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2017-2018 Undergraduate Bulletin

College of Medicine

Dean: John P. Fogarty; Senior Associate Dean for Academic Affairs: Alma Littles; Associate Dean for Student Affairs and Admissions: Christopher Leadem; Assistant Dean for Student Affairs: Robert Campbell; Assistant Dean for Admissions: Graham Patrick; Associate Dean for Medical Education: TBA; Director of Assessment and Evaluation: Lynn Romrell; Senior Associate Dean for Research and Graduate Programs: Myra Hurt; Senior Assistant Dean for Regional Medical School Campuses: Paul McLeod (Pensacola Campus); Assistant Deans for the Regional Medical School Campuses: Bruce Berg (Sarasota Campus), Juliette Lomax-Homier (Ft. Pierce Campus), Luckey Dunn (Daytona Beach Campus), Ron Hartsfield (Tallahassee Campus), Michael Muszynski (Orlando Campus); Director of Rural Health: Anthony Speights; Director of the Clinical Learning Center: Debra Danforth; Director of the Medical Library: Martin Wood; Executive Director of Outreach and Advising: Thesla Berne-Anderson; Associate Dean for Faculty Development: Gregory Turner; Assistant Dean for Information Management: Wendi Cannon

The Florida State University College of Medicine, in partnership with local communities, provides a four-year program of study leading to the Doctor of Medicine (MD) degree. The College is fully accredited by the Liaison Committee on Medical Education of the Association of American Medical Colleges and the American Medical Association.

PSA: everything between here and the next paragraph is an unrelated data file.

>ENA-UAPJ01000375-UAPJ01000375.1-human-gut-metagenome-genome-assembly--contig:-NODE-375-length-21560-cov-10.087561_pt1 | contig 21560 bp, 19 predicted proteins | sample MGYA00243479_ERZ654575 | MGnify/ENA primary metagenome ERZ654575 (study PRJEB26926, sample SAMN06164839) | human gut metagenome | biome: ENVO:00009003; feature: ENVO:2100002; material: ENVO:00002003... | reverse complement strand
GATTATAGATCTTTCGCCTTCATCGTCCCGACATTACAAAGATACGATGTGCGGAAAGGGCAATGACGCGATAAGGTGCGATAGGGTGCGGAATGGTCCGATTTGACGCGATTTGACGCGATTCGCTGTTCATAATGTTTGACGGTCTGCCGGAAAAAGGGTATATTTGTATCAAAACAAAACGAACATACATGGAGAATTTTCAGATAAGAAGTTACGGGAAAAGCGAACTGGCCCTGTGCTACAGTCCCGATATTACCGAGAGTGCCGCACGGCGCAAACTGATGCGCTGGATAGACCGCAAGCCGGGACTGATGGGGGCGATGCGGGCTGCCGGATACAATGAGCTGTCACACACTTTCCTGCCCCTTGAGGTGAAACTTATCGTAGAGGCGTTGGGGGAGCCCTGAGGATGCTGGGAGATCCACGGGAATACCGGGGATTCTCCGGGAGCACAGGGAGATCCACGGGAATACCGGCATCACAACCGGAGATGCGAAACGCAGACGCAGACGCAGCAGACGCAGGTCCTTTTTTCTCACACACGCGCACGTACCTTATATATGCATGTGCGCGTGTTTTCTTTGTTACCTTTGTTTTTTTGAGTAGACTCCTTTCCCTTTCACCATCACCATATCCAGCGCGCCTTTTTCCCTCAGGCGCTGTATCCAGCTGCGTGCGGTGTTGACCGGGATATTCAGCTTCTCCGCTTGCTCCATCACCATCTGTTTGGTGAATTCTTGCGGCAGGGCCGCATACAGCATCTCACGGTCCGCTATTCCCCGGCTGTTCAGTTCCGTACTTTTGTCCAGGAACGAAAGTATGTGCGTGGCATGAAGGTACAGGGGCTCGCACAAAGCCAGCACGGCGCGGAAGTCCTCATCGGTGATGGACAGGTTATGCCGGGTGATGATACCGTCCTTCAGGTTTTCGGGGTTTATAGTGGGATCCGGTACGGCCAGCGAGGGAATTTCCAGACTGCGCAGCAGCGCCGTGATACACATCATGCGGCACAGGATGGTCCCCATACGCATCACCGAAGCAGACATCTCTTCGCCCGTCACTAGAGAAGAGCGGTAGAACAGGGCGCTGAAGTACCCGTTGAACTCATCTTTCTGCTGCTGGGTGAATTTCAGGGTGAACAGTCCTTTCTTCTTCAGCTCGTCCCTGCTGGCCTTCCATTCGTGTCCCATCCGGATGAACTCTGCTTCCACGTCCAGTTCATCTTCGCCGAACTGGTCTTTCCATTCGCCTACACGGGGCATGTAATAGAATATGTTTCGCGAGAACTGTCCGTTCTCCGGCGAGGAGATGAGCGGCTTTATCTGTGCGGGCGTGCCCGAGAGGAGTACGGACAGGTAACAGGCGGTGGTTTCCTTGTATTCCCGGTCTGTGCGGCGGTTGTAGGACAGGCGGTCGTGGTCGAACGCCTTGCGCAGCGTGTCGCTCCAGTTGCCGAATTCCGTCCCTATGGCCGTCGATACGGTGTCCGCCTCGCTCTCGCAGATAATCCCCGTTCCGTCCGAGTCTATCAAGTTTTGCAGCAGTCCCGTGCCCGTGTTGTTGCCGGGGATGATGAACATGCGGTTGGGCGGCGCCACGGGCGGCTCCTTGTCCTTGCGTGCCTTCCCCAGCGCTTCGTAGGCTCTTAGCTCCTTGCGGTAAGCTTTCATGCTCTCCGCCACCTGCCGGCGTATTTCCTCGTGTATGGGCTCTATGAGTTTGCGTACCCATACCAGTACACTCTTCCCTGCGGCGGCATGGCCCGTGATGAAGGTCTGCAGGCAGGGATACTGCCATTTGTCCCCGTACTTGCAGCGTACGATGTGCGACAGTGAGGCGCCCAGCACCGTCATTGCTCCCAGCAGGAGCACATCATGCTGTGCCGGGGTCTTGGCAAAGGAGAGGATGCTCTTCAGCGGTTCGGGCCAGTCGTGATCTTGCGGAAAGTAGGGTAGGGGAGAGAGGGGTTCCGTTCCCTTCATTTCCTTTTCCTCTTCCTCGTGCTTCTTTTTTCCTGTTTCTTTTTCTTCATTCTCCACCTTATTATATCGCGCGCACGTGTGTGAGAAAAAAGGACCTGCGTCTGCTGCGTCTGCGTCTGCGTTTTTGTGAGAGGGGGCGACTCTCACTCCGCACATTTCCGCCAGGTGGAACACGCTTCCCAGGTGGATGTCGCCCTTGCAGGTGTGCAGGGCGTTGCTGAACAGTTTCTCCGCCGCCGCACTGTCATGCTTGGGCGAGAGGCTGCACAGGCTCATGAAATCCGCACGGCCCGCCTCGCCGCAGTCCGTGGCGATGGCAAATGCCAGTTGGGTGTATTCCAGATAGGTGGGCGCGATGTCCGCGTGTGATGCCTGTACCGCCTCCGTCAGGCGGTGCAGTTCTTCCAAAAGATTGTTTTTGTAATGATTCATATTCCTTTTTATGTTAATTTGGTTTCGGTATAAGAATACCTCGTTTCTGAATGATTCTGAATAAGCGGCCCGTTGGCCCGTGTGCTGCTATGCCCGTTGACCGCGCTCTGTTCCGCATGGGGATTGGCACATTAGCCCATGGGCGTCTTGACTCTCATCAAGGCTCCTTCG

The mission of the College of Medicine is to educate and develop exemplary physicians who practice patient-centered health care, who discover and advance knowledge, and who are responsive to community needs, especially through service to elder, rural, and other medically underserved populations. The curriculum is comprehensive, preparing students to enter residency training in any specialty; however, the program of study emphasizes the priority areas identified in the College's mission.

Premedical Education

The practice of medicine requires a sound science background, and most medical schools have the same standard list of premedical requirements. Medical schools recruit, and the medical profession needs, individuals from diverse educational backgrounds who bring to the profession a variety of talents and interests. Medical schools review personal qualities, academic qualifications, communication skills, and motivation when considering candidates for selection.